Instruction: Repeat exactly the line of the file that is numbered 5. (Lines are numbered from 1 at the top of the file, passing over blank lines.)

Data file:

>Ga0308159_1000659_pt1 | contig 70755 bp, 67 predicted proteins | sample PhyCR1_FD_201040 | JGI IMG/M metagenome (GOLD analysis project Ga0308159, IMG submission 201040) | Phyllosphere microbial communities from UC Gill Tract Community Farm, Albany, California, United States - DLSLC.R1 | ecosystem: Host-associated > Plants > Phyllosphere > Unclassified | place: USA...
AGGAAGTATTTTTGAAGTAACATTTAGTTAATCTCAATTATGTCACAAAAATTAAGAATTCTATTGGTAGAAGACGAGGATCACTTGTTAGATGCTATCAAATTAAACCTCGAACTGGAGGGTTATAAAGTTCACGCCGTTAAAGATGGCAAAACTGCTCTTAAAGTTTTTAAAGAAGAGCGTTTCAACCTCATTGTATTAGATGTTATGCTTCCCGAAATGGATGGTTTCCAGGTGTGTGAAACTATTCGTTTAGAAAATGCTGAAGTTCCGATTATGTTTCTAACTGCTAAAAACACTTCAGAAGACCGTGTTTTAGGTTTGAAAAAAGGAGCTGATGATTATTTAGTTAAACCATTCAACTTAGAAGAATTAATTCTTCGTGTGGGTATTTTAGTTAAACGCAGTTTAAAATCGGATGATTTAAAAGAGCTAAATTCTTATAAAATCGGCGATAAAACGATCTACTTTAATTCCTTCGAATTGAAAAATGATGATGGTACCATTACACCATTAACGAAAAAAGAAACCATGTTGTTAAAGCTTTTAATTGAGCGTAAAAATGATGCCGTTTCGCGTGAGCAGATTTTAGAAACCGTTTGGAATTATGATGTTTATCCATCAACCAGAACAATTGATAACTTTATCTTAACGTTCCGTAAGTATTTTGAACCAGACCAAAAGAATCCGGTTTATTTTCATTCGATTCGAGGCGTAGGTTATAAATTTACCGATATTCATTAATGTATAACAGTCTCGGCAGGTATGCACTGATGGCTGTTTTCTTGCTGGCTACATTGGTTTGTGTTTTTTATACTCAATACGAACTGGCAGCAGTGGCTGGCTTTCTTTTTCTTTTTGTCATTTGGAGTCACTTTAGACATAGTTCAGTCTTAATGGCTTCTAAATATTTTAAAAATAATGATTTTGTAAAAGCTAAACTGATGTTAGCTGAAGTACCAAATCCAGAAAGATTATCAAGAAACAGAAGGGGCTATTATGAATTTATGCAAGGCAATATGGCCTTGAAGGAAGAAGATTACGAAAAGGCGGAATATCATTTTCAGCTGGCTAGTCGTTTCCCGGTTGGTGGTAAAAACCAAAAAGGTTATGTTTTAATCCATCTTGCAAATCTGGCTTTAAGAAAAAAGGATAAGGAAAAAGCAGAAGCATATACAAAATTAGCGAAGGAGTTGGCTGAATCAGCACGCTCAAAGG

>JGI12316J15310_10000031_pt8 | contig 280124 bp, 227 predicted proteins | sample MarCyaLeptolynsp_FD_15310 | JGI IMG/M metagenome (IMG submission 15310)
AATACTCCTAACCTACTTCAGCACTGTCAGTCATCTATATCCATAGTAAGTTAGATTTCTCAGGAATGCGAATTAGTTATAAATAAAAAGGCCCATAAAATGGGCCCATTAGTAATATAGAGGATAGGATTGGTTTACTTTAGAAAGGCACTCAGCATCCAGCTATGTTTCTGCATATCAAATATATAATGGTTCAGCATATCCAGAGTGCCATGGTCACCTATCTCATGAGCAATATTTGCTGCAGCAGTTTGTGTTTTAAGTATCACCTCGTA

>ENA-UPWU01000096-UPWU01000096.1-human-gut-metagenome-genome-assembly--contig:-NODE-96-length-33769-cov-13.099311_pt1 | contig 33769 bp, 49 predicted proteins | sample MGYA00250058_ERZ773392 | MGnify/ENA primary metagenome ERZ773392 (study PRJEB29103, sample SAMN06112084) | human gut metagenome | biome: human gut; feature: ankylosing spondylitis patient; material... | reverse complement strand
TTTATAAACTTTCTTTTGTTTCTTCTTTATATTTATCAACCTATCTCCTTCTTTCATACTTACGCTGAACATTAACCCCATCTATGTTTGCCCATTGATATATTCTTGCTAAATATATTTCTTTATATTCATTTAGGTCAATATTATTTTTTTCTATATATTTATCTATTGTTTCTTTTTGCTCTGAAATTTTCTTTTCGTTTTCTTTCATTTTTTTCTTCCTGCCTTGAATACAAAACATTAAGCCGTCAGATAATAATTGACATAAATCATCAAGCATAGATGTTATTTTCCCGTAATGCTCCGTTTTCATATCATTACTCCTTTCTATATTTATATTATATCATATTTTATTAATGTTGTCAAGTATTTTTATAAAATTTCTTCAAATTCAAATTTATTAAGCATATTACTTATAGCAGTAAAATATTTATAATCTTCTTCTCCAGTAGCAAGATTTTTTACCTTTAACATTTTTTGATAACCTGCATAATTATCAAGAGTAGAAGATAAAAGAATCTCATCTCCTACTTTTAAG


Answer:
>ENA-UPWU01000096-UPWU01000096.1-human-gut-metagenome-genome-assembly--contig:-NODE-96-length-33769-cov-13.099311_pt1 | contig 33769 bp, 49 predicted proteins | sample MGYA00250058_ERZ773392 | MGnify/ENA primary metagenome ERZ773392 (study PRJEB29103, sample SAMN06112084) | human gut metagenome | biome: human gut; feature: ankylosing spondylitis patient; material... | reverse complement strand